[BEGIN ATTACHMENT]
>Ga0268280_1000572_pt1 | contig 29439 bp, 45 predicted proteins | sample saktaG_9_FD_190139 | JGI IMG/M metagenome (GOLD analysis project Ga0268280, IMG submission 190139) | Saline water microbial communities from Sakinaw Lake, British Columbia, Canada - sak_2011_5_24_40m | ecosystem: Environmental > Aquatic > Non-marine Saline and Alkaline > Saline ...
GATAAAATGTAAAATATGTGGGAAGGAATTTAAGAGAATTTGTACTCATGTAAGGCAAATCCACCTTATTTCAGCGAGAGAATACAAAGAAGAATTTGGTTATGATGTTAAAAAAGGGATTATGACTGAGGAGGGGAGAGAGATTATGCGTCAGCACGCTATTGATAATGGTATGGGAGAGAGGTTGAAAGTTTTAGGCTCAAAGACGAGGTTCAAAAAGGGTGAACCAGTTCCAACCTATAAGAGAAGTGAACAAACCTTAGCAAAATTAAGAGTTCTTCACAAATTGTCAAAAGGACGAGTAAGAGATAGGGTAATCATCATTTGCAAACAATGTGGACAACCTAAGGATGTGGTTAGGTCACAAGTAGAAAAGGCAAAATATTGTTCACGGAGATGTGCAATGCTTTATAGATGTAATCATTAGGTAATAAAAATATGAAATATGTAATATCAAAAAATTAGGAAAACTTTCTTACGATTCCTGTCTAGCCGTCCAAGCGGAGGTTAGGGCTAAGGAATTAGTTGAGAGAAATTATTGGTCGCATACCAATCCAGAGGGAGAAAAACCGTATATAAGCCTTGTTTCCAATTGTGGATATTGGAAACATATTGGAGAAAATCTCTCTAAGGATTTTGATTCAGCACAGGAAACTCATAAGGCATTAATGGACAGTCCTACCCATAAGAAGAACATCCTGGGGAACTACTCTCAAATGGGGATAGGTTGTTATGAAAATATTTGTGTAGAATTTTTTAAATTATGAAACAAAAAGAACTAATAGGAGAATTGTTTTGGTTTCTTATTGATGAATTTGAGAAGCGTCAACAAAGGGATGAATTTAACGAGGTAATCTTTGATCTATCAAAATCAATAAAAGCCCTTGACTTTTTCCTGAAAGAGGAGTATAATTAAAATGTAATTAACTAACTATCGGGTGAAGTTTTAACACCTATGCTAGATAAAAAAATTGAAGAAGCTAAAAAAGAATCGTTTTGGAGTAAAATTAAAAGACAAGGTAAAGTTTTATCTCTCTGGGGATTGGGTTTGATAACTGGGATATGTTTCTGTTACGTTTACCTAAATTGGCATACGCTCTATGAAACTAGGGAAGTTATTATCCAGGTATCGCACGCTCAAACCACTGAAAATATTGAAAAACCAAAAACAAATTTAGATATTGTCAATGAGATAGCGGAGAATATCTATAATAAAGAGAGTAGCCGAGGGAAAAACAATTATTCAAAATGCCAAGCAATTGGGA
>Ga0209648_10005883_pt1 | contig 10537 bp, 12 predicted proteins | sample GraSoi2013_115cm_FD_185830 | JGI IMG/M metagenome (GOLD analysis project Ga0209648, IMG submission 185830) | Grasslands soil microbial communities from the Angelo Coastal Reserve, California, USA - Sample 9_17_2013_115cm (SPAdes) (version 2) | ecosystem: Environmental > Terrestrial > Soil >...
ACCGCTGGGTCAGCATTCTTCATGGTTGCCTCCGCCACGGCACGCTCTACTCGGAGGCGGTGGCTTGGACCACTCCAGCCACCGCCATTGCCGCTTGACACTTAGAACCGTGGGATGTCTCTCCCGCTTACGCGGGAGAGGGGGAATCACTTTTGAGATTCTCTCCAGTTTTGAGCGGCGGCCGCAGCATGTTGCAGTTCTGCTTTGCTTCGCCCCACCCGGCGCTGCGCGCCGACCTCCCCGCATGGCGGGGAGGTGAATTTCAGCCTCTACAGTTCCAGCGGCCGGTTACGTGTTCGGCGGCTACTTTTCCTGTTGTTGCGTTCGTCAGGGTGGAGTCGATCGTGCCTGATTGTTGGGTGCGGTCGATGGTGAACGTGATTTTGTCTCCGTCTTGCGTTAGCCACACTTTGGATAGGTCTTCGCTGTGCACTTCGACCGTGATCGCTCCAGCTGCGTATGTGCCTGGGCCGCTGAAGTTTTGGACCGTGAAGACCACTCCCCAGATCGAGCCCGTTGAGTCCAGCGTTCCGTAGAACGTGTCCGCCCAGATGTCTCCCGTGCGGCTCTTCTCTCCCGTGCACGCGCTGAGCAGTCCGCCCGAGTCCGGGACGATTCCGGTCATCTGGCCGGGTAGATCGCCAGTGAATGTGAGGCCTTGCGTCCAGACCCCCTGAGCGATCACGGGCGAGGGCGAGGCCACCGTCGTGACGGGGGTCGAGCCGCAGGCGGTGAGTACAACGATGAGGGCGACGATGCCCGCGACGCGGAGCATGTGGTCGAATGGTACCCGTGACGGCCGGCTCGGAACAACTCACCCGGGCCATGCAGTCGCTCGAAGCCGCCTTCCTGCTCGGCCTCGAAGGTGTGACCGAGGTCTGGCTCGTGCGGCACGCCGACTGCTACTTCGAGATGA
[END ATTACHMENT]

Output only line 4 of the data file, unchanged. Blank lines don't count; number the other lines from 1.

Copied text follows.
ACCGCTGGGTCAGCATTCTTCATGGTTGCCTCCGCCACGGCACGCTCTACTCGGAGGCGGTGGCTTGGACCACTCCAGCCACCGCCATTGCCGCTTGACACTTAGAACCGTGGGATGTCTCTCCCGCTTACGCGGGAGAGGGGGAATCACTTTTGAGATTCTCTCCAGTTTTGAGCGGCGGCCGCAGCATGTTGCAGTTCTGCTTTGCTTCGCCCCACCCGGCGCTGCGCGCCGACCTCCCCGCATGGCGGGGAGGTGAATTTCAGCCTCTACAGTTCCAGCGGCCGGTTACGTGTTCGGCGGCTACTTTTCCTGTTGTTGCGTTCGTCAGGGTGGAGTCGATCGTGCCTGATTGTTGGGTGCGGTCGATGGTGAACGTGATTTTGTCTCCGTCTTGCGTTAGCCACACTTTGGATAGGTCTTCGCTGTGCACTTCGACCGTGATCGCTCCAGCTGCGTATGTGCCTGGGCCGCTGAAGTTTTGGACCGTGAAGACCACTCCCCAGATCGAGCCCGTTGAGTCCAGCGTTCCGTAGAACGTGTCCGCCCAGATGTCTCCCGTGCGGCTCTTCTCTCCCGTGCACGCGCTGAGCAGTCCGCCCGAGTCCGGGACGATTCCGGTCATCTGGCCGGGTAGATCGCCAGTGAATGTGAGGCCTTGCGTCCAGACCCCCTGAGCGATCACGGGCGAGGGCGAGGCCACCGTCGTGACGGGGGTCGAGCCGCAGGCGGTGAGTACAACGATGAGGGCGACGATGCCCGCGACGCGGAGCATGTGGTCGAATGGTACCCGTGACGGCCGGCTCGGAACAACTCACCCGGGCCATGCAGTCGCTCGAAGCCGCCTTCCTGCTCGGCCTCGAAGGTGTGACCGAGGTCTGGCTCGTGCGGCACGCCGACTGCTACTTCGAGATGA